Pride goeth before destruction and a haughty spirit before a fall. – Proverbs 16:18
St. Francis de Sales identified Humility as the greatest of the human virtues. Human virtues are the ones natural to us as rational creatures and can be attained by human effort (i.e., by habituation), though after the Fall, due to the effects of Original Sin, not without the assistance of grace. St. Thomas Aquinas writes that while the supernatural and infused virtues of Faith, Hope, and Charity are first and highest among the virtues, the foundation of the virtues is Humility “inasmuch as it expels pride, which ‘God resisteth,’ and makes man submissive and ever open to receive the influx of Divine grace.”
The word “humility” derives from the Latin root humus, which means “earth” or “ground.” The humble person is “grounded”; the humble person “lowers” himself and has his head “bowed down” to the ground. This means that he does not consider himself in a lofty way, but has a sober view of himself. Thus, an essential aspect of the virtue of Humility is remembering that we are taken from the ground, that our very life is dependent on the ground (e.g., for food), and that we are destined to die, decompose, and become ground again. “And to Adam [the Lord God] said… ‘cursed is the earth in thy work; with labour and toil shalt thou eat thereof all the days of thy life… In the sweat of thy face shalt thou eat bread till thou return to the earth, out of which thou wast taken: for dust thou art, and into dust thou shalt return.’”
Humility is the greatest of the human virtues, because its opposite is the greatest of sins: Pride. In his classic work on the spiritual life, Transformation in Christ: On the Christian Attitude, Dietrich von Hildebrand suggests that, as our primal sin and the source of all moral evil, Pride is the “deepest root of the malignancy within ourselves.” While Pride and Lust are the “great enemies to combat within us” and you rarely will find the one without the other, Lust is a consequence of Original Sin, whereas Pride comes before the Fall. Satan’s rebellion against God and vain attempt to appropriate His power and dominion influenced the fall of one third of the angels, and then the fall of Adam and Eve: “And the serpent said to the woman: No, you shall not die the death. For God doth know that in what day soever you shall eat thereof, your eyes shall be opened: and you shall be as Gods, knowing good and evil.”
Von Hildebrand goes on to discuss the effects of Pride and contrasts them with the effects of Humility. First, Pride blinds us – it makes us see ourselves as better than we are. Second, Pride isolates and divides – it makes us see ourselves as above others and judge everything (and everyone) in terms of our own advantage. Even our altruism becomes a guise for self-promotion and for asserting how “good” we are. Third, Pride turns freedom into license – it makes us see ourselves as the ones who decide what is good or evil, what is just or unjust, what is a human right or a crime against humanity. Fourth, Pride refuses all submission as such – it makes us refuse either to bow to God or to legitimate human authority. Fifth, Pride rejects the sovereignty of God – it makes us seek to become “like Gods.”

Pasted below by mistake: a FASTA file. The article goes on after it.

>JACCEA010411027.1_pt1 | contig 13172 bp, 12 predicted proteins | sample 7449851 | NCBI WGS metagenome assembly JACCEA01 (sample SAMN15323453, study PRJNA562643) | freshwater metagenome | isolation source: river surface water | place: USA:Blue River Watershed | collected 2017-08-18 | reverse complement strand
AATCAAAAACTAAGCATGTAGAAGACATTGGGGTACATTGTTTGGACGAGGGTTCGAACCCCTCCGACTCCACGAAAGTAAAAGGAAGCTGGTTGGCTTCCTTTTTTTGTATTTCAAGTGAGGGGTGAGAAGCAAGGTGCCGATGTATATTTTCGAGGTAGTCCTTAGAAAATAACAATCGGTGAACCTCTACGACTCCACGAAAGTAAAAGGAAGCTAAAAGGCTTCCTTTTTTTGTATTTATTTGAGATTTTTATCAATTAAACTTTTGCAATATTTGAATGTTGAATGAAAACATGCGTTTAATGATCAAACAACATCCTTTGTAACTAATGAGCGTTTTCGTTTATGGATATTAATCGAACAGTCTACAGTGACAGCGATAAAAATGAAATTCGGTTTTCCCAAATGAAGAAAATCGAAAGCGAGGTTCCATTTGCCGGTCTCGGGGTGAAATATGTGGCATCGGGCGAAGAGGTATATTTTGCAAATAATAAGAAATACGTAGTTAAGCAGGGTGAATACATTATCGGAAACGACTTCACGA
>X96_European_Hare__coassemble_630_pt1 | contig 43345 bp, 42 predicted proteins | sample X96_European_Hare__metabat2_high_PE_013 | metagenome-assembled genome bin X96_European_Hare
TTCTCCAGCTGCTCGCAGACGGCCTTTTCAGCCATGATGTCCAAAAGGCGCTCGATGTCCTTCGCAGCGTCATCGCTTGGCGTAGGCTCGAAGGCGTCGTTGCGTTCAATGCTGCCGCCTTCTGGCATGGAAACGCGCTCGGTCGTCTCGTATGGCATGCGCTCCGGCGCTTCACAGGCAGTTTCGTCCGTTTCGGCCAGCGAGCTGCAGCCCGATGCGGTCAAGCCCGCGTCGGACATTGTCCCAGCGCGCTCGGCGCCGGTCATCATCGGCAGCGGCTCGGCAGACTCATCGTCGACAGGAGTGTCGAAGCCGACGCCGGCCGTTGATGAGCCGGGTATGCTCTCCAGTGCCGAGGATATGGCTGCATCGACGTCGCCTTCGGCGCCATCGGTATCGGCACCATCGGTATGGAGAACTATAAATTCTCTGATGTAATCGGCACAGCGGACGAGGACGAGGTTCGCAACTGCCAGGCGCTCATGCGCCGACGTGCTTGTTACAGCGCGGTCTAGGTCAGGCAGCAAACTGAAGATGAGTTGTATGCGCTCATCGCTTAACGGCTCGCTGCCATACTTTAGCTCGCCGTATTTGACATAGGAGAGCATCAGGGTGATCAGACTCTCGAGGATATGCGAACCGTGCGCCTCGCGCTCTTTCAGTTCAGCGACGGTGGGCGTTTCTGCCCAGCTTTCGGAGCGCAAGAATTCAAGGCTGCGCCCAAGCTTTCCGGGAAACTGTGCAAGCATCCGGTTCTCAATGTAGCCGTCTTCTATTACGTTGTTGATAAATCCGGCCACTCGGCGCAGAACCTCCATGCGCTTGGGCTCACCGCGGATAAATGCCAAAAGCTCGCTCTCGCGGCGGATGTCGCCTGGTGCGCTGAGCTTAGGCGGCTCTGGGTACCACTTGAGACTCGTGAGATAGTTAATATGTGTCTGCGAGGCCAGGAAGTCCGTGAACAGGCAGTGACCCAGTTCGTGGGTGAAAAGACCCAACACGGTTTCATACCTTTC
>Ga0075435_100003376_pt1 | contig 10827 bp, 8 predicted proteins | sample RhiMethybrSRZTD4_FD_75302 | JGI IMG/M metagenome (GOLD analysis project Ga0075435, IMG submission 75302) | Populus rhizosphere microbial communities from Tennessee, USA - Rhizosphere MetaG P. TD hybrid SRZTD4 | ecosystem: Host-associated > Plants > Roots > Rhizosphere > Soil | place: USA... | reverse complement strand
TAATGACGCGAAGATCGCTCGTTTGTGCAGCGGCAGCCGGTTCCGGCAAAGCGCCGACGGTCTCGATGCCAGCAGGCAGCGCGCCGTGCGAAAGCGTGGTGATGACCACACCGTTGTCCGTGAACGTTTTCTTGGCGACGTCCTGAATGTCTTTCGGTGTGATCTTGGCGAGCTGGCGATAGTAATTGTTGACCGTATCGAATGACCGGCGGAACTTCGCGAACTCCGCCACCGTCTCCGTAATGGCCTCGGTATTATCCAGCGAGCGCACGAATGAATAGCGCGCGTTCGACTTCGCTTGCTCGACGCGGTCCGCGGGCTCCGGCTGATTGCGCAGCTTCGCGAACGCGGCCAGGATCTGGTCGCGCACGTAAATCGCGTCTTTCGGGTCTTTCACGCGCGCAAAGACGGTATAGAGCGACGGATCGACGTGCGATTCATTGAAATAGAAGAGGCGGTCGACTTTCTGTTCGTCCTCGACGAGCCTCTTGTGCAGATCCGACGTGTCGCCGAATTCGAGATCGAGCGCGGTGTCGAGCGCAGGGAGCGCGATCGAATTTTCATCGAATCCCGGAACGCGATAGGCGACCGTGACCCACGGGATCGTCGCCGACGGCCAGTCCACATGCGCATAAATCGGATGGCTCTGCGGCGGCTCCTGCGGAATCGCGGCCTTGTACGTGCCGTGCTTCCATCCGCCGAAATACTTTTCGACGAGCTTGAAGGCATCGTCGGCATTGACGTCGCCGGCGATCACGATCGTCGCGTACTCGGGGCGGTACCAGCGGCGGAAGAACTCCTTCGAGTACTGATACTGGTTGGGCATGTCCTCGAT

On the contrary, Humility acknowledges our creaturely status and cries out with the Psalmist upon surveying the sun, the moon, and the stars: “What is man, that thou art mindful of him? or the son of man that thou visitest him?” Humility recognizes that God not only created us, but also conserves us in being every moment of every day. Humility acknowledges our debt to God – whether for creating us, for showering us with manifold benefits, or for redeeming us at the cost of the blood of His only Son – as well as our inability to repay it: “What shall I render to the Lord, for all the things that he hath rendered to me?” Humility recognizes our utter dependence on God, and our utter inability to control ourselves, let alone anyone or anything else. Humility is well aware of our true metaphysical situation – that we are dignified but disordered, beautiful but broken, good but inclined to evil, called to be saints but sinners. Consequently, the humble person gives all glory to God and deflects praise to others. He is ever conscious of his own imperfections, and never takes credit for or is puffed up by whatever good there is in him. The humble person is quick to notice good in others and to look past their faults (given our common fallen nature and its weaknesses). And the humble person does not fear subordination to God or legitimate subordination to human authorities.
I would like to emphasize this last point. Subordination to God means subordination to what God has revealed. It means submission to the teaching of the Catholic Church as it has been passed on to us. It means accepting the created order established by Almighty God in His wisdom: “[Wisdom] reacheth therefore from end to end mightily, and ordereth all things sweetly.” And this means accepting the truth of God’s plan for sex and sexuality, gender and generation, marriage and family. It is the prideful person, the one who rejects the sovereignty of God and seeks to decide for himself what is good or evil (or who the allies or the haters are for that matter), that, while believing himself enlightened, actually becomes blind. It is not uncommon for someone in this state to twist Divine Revelation and the teaching of the Church in such a way as to make those who actually submit to it appear “un-Christian.” If you find just the right “hermeneutic,” the right “narrative,” and you toss aside all conflicting evidence, you can say just about anything you want. And after a while, not only do you believe it, but you have to impose it in your newfound righteousness.